Do you try to minimise carbs at all? I just wonder if you don't already minimise carbs, it might be worth considering. Trying to balance your insulin with meals can be a real faff - it may be a way to take some of the hassle out of diabetes?
    Yawning - constantly tired, yes it could be blood sugars, but it's also symptomatic of depression.
    Probably the last thing on your mind at the moment, but have you tried engaging in any form of exercise to help get those endorphins kicked into life?
     
  4. Lesleywo

    Lesleywo LADA · Well-Known Member

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    Hi Martin

    I'm not qualified to give you advice on T1 diabetes but I can share my own experience with depression. I was wondering how long you've been on your anti-depressant? I have changed mine many times (just come off them) as there were some I did not get on with at all and others, after a while, their effects wear off and a change to a different one is required. Are you depressed about anything in particular? I know this is a question hated by people with depression as generally, clinical depression is just 'being depressed', flat mood, no motivation etc. but I had to ask anyway.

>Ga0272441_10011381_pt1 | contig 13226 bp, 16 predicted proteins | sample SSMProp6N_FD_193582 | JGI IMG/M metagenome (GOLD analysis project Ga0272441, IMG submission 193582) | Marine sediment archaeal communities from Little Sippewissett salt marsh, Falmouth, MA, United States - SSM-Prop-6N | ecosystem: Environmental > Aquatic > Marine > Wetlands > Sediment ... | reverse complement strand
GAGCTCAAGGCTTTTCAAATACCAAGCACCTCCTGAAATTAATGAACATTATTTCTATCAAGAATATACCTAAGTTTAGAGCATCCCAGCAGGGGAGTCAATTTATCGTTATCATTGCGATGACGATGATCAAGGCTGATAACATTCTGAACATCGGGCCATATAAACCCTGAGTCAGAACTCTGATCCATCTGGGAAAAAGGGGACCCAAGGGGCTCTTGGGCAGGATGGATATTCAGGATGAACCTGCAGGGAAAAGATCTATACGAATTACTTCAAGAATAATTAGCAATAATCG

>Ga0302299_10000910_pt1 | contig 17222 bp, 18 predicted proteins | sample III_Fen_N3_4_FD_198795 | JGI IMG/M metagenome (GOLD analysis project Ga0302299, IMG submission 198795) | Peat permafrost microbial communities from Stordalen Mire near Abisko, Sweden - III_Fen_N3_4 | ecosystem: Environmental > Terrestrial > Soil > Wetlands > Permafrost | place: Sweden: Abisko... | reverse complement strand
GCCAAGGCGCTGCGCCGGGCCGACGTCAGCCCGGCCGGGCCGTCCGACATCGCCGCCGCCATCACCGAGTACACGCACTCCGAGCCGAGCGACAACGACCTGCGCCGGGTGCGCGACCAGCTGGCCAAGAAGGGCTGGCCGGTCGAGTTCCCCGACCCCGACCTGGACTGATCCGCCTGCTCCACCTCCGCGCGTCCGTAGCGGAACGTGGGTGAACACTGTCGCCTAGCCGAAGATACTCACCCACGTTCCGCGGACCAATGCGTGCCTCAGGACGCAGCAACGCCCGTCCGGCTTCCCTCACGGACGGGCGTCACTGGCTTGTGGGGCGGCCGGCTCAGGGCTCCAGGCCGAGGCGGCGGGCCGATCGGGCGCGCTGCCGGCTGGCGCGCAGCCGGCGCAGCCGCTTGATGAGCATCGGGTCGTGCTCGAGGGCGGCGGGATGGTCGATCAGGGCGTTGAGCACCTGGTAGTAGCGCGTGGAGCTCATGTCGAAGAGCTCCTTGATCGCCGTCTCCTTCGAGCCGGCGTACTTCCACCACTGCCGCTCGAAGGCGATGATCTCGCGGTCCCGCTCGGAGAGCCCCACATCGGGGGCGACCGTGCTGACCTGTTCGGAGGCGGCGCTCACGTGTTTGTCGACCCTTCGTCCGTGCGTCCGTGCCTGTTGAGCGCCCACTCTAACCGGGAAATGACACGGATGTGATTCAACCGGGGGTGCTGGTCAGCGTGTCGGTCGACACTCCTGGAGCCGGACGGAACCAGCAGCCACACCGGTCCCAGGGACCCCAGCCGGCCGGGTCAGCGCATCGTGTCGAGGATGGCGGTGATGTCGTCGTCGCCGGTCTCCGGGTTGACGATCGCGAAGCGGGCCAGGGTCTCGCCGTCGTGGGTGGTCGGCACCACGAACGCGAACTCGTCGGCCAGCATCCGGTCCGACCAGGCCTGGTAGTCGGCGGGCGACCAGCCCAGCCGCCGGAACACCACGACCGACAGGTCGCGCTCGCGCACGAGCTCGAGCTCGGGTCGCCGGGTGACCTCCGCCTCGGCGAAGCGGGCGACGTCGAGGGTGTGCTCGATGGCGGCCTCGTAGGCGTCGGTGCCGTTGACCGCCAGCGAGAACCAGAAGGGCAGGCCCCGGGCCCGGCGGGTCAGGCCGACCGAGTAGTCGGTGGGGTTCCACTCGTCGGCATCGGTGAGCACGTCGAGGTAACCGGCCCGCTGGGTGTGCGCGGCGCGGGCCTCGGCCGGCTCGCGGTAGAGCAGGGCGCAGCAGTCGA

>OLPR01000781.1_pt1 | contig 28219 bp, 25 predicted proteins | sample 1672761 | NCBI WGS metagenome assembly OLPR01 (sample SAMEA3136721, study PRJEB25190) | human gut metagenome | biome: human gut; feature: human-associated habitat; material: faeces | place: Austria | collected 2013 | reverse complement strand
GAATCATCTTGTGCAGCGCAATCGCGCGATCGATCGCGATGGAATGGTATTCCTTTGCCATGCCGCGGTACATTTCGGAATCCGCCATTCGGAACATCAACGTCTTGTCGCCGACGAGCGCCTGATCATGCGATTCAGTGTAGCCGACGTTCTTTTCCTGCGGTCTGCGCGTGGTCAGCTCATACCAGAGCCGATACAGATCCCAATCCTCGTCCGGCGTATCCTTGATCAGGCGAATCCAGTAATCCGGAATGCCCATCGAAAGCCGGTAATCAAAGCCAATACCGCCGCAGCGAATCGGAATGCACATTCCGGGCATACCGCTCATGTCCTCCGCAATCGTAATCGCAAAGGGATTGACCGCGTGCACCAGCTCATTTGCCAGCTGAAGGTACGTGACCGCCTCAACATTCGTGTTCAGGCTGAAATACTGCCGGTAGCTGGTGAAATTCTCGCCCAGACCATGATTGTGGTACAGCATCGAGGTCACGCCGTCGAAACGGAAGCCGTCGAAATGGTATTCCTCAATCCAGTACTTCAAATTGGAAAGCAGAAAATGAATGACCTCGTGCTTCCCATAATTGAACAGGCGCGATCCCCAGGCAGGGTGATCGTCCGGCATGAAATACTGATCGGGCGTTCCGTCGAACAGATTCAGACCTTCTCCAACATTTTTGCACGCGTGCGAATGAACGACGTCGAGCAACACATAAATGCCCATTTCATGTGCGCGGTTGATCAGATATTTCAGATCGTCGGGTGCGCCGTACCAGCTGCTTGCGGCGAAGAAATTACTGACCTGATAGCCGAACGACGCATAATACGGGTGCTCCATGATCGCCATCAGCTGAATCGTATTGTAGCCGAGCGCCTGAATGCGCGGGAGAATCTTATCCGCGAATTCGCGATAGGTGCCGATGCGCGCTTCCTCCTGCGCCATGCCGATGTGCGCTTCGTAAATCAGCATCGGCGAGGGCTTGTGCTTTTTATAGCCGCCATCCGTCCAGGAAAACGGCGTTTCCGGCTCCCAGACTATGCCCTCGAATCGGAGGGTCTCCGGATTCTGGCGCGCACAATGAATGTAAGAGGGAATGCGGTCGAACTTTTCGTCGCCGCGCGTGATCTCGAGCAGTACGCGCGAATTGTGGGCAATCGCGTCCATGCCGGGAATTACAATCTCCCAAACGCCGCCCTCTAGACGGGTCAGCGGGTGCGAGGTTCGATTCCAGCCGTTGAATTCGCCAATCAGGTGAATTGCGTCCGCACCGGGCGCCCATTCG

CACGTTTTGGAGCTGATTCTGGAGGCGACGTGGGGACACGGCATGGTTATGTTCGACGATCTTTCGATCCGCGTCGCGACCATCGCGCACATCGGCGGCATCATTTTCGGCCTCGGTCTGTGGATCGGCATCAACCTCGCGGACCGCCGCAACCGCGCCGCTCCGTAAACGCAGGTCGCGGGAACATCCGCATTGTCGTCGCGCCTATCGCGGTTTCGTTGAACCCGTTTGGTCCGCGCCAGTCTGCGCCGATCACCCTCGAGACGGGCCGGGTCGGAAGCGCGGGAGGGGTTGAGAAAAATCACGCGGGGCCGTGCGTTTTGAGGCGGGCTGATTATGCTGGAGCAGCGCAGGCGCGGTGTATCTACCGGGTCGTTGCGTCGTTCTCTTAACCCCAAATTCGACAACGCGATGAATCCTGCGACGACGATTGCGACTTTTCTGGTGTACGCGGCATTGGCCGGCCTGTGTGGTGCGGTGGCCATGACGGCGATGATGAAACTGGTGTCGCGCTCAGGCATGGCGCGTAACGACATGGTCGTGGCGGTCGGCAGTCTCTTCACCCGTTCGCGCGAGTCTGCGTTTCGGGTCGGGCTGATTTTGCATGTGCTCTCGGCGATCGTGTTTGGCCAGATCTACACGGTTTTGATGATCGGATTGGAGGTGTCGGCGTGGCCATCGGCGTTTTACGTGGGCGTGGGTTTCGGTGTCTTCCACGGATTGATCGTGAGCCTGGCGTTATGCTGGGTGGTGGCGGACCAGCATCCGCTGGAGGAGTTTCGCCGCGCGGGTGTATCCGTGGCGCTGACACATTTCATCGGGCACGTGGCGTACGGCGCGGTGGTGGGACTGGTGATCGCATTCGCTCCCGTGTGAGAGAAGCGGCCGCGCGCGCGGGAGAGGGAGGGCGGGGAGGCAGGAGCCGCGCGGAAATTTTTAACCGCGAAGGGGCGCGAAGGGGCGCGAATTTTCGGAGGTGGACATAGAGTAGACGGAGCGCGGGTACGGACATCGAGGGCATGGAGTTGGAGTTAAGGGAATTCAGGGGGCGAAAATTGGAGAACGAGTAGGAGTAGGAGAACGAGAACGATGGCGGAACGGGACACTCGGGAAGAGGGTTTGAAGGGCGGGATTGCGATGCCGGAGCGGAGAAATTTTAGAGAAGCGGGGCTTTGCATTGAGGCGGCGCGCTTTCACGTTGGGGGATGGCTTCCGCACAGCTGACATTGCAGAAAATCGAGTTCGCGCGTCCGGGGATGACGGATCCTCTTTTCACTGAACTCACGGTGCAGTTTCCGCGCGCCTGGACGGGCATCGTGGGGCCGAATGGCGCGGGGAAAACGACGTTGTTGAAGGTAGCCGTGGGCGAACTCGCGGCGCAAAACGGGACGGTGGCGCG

Do you have anyone to talk to about this? I have had much counselling over the years, some experiences were helpful, others not. I had a very good counsellor when I first suffered from depression (she was also a GP previously) and her first question (before my bum hit the chair) was always 'are you looking after yourself, are you exercising and are you doing your relaxation'? Exercise is great for depression, but from experience I know when you are depressed you lack motivation so it's a bit of a viscous circle. And of course you have the added problem of being diabetic to contend with, making taking care of yourself even more important.

    Seek help from your GP/counsellor/psychiatrist .. they can help you help yourself. I do hope you feel better soon. One other thing, have you had your thyroid checked? Hashimoto's disease can cause depression and tiredness too and often comes with other autoimmune diseases (such as Type 1). Ask for a check while you're at the doctors ... DO IT :) xx